Method Man Stays True to His Solo Mission

*** 1/2 METHOD MAN

“Tical 2000: Judgment Day”

Def Jam

Although the New York rapper’s 1994 debut, “Tical,” sold more than 1.3 million copies, the album catered exclusively to underground hip-hop devotees. It took the remix of “All I Need,” which was produced by Sean “Puffy” Combs and featured vocals from Mary J. Blige, to thrust the most celebrated member of the Wu-Tang Clan into pop music stardom. Shunning the opportunity to exploit his new fan base, Method Man keeps his musical mission consistent on his second solo album. Producers such as the RZA, Erick Sermon and Havoc provide Method Man with sparse, eerie soundscapes that contrast sharply with the friendly, sample-heavy sounds dominating urban radio.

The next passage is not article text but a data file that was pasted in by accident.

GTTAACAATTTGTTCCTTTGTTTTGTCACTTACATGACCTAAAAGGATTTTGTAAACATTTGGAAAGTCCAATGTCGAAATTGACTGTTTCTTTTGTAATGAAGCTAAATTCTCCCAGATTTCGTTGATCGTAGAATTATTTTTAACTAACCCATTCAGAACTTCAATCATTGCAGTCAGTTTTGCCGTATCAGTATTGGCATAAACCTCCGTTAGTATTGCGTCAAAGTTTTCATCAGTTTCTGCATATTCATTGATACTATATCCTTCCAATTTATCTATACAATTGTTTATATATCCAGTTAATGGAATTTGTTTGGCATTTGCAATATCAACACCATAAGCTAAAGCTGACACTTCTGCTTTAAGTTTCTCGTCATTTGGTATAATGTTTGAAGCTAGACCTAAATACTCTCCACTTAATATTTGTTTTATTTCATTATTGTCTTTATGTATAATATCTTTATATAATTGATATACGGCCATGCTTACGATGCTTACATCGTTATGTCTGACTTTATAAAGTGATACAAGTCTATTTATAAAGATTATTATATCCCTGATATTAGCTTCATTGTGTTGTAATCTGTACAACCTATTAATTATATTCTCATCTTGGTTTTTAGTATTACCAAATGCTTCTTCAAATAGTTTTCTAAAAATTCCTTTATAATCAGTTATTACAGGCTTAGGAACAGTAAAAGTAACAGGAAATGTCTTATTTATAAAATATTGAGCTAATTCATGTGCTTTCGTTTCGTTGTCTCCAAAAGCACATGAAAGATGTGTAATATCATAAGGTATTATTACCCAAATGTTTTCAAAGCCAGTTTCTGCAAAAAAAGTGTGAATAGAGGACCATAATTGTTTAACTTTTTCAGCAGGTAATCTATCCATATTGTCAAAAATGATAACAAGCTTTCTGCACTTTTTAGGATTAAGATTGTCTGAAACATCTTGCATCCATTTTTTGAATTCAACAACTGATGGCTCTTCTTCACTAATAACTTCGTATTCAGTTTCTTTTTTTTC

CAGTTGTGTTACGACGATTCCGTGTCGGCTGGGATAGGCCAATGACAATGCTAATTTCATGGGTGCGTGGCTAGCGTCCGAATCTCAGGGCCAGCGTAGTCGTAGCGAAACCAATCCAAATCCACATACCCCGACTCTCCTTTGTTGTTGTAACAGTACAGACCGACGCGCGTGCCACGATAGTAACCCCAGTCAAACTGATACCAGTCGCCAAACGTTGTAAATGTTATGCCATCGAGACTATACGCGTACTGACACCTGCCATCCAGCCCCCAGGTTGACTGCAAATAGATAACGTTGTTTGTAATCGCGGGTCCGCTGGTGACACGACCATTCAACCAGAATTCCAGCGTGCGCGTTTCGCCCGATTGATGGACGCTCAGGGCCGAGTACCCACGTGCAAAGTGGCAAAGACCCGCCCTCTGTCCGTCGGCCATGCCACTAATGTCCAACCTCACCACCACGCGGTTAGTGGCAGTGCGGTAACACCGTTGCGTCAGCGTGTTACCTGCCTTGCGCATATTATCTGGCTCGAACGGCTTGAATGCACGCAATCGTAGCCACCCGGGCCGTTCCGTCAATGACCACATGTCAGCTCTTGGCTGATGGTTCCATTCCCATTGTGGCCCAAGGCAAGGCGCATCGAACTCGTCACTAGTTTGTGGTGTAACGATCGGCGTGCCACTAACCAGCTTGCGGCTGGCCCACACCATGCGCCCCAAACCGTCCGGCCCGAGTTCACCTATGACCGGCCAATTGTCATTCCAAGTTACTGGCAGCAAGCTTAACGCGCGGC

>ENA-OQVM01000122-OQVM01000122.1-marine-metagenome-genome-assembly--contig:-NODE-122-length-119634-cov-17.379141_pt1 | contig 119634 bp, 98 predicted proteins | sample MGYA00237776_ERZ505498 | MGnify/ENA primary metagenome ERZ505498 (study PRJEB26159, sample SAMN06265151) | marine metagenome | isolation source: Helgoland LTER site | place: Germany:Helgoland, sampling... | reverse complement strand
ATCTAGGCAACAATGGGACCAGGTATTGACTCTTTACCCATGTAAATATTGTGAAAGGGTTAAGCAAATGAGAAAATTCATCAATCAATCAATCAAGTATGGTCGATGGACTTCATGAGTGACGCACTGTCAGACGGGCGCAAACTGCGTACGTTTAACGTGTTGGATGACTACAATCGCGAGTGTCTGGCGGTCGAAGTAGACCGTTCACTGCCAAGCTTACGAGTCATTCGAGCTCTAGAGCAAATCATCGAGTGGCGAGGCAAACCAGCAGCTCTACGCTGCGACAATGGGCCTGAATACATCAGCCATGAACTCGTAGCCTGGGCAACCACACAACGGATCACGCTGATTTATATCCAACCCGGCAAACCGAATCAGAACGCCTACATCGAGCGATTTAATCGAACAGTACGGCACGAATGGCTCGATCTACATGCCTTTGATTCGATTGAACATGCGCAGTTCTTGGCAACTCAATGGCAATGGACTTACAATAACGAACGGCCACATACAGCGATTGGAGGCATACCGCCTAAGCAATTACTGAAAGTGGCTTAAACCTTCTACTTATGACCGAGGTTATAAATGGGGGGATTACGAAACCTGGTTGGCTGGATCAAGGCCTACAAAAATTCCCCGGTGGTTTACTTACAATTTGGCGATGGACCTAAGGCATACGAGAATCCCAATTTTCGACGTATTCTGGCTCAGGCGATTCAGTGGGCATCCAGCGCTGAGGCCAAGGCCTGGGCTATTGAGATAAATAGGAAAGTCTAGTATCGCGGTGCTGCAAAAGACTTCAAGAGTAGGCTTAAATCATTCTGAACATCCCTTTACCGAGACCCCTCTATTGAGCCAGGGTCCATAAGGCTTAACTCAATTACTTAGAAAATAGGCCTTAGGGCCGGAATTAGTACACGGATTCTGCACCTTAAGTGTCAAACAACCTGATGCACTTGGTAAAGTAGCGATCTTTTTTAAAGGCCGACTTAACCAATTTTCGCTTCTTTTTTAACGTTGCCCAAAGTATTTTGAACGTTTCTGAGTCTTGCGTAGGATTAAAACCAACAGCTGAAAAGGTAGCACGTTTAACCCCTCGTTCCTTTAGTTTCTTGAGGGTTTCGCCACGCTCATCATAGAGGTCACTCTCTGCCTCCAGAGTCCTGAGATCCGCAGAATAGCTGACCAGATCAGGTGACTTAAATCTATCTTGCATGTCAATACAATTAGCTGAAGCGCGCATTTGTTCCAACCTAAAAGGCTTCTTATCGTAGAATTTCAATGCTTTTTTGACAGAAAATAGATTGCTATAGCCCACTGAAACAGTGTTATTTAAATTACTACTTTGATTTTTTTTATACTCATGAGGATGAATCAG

Backed with this top-notch production, Method Man showcases his strongest assets: a distinctive gravelly voice and a knack for coining catch phrases. Using a balanced mix of pop culture references and cleverly employed cliches, he elicits fear, humor and awe--all at once. As in his other work, most of the rhymes here are dedicated to Method Man’s microphone mastery. When he raps about women, as on the explicit “Sweet Love,” he blends a hard-core stance with romantic notions like no other rapper.


Albums are rated on a scale of one star (poor), two stars (fair), three stars (good) and four stars (excellent). The albums are already released unless otherwise noted.